COVID-19 variant could 'spread like wildfire through schools' when classrooms reopen, pediatrician worries
Education Minister Adriana LaGrange says in-person learning to resume Jan. 11
Some Alberta doctors say a decision by the province to send kids back to classrooms next week could fuel another surge of COVID-19 infections.
Students in grades 7 to 12 have been learning virtually since the beginning of December, and students in all grades are learning remotely this week.
Education Minister Adriana LaGrange confirmed on Twitter on Monday that students are set to return to in-person classes on Jan. 11.
Calgary pediatric infectious disease physician, Dr. Jim Kellner says now is not the time for kids to return to schools.
"It is definitely a concern," he said.
"We certainly haven't achieved good control in the community yet."
Kellner said while Alberta's COVID-19 numbers are improving, there is still a high level of disease in the community and sending kids back could ignite further spread.
"There could be more school outbreaks and more disease in the community related to schools and it could contribute to a worsening of this current wave again."
Scientists are still learning about the role children play in spreading the virus. Kellner says they're now finding that kids — even those under 10 — can often transmit it without showing symptoms.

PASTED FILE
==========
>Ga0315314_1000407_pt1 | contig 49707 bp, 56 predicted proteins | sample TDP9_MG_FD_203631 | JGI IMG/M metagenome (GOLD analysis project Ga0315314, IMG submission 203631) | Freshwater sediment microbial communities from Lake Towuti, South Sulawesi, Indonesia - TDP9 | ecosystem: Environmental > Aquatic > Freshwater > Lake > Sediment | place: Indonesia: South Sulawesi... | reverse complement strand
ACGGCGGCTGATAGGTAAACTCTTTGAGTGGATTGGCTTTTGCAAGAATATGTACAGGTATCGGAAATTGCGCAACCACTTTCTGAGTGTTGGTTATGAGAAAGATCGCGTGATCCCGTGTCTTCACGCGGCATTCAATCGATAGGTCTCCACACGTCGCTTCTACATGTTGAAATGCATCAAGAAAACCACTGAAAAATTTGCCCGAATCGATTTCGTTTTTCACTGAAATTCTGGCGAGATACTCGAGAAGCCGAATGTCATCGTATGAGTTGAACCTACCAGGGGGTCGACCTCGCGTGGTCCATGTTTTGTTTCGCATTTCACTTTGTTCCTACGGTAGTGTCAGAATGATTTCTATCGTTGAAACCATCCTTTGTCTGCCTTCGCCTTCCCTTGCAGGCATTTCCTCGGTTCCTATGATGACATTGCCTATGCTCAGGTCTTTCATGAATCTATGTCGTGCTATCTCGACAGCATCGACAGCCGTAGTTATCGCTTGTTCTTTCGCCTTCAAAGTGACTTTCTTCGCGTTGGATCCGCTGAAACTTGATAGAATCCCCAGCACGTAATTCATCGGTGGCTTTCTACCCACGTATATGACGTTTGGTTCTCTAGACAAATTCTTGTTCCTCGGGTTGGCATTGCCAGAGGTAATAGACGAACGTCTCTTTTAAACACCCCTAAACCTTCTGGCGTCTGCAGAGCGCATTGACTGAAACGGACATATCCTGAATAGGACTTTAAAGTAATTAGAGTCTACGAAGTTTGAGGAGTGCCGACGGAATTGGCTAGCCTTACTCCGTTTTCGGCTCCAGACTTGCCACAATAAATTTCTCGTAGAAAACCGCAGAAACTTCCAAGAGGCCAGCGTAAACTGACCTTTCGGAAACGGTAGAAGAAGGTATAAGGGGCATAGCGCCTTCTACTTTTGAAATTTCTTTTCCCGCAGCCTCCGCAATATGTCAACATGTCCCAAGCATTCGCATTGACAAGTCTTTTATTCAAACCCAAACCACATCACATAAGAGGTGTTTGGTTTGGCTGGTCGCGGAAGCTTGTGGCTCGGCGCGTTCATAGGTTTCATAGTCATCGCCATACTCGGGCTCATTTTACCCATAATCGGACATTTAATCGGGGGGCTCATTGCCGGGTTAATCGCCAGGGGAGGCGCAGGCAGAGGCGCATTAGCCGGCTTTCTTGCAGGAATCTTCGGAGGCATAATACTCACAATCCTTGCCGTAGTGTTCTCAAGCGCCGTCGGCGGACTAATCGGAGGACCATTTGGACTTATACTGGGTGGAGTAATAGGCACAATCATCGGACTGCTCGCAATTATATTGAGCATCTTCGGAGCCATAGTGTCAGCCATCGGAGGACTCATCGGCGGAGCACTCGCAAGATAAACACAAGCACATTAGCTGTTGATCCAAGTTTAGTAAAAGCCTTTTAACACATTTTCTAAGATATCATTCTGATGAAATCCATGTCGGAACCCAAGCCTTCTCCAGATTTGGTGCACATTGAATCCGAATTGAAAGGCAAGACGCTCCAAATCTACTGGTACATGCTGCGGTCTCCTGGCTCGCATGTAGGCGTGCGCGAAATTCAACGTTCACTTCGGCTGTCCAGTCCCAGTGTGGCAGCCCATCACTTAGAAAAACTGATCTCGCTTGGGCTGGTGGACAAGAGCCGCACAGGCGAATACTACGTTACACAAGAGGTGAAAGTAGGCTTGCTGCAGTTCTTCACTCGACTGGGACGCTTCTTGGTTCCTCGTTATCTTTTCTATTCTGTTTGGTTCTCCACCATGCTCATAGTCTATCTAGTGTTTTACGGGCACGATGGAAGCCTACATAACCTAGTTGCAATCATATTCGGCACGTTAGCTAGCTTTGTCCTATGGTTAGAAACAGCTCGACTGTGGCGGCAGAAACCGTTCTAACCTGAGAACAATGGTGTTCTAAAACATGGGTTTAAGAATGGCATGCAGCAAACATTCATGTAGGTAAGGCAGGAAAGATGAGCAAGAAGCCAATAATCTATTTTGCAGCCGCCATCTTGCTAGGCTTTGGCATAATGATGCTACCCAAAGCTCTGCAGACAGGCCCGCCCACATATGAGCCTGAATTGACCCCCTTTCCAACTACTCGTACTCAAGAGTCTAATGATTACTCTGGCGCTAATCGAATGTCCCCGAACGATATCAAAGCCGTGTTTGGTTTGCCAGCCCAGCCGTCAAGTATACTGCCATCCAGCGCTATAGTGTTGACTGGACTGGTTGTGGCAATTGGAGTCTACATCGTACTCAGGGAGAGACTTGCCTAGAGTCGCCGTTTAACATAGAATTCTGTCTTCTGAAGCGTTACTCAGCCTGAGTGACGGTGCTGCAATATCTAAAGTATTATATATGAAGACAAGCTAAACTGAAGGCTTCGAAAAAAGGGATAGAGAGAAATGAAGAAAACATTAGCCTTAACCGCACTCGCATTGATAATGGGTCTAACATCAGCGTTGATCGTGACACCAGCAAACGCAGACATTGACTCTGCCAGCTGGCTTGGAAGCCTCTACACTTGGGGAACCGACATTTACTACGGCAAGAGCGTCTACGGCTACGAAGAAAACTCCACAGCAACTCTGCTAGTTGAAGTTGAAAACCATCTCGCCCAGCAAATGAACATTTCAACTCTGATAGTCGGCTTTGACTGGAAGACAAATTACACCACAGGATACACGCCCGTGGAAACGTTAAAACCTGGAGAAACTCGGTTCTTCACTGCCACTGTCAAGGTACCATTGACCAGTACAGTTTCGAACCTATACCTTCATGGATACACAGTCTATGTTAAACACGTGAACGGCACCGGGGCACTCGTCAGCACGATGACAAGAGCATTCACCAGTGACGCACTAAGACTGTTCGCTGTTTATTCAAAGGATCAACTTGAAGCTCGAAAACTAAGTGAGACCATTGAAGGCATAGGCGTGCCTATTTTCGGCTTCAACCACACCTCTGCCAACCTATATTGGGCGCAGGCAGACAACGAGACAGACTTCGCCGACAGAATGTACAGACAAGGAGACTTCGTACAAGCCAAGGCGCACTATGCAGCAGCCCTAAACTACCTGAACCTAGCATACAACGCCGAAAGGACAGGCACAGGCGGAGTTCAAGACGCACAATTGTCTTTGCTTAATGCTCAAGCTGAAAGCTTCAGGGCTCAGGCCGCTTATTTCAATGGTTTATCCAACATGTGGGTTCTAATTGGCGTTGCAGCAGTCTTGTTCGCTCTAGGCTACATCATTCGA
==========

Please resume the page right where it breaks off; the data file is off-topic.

Dr. Tehseen Ladha, a pediatrician with the University of Alberta, says the discovery of a new variant of COVID-19 that spreads more easily makes the situation more worrisome.
"It could spread like wildfire through schools which means it will be brought into many, many households in the province, and this could be a catastrophe," she said.
Just one case of the new COVID-19 variant has been confirmed in Alberta so far, but Ladha says, in the absence of stricter travel restrictions, the variant strain of the virus is very likely to become more prevalent in Alberta.
"It's been shown to be transmitted very quickly amongst kids in schools, and we just don't know enough about how much of it is in our community, and how it's going to act to be able to simply open up schools, without waiting and seeing where we're at and how we can mitigate the impact of this first," she said.
"We really need to think about schools as a factor in propagating this community transmission and driving it higher."
The province says while kids are set to return to school next week, those plans could change based on the advice of Alberta's top doctor.
"We are in regular contact with education partners, including school boards across Alberta to deal with the challenges that arise during learning in a COVID-19 environment," said the minister's press secretary, Nicole Sparrow, in an email.
"The safety and well-being of our staff and students continues to be our number one priority."
With files from Jennifer Lee.
To encourage thoughtful and respectful conversations, first and last names will appear with each submission to CBC/Radio-Canada's online communities (except in children and youth-oriented communities). Pseudonyms will no longer be permitted.
By submitting a comment, you accept that CBC has the right to reproduce and publish that comment in whole or in part, in any manner CBC chooses. Please note that CBC does not endorse the opinions expressed in comments. Comments on this story are moderated according to our Submission Guidelines. Comments are welcome while open. We reserve the right to close comments at any time.
Become a CBC Account Holder
Join the conversation Create account
Already have an account?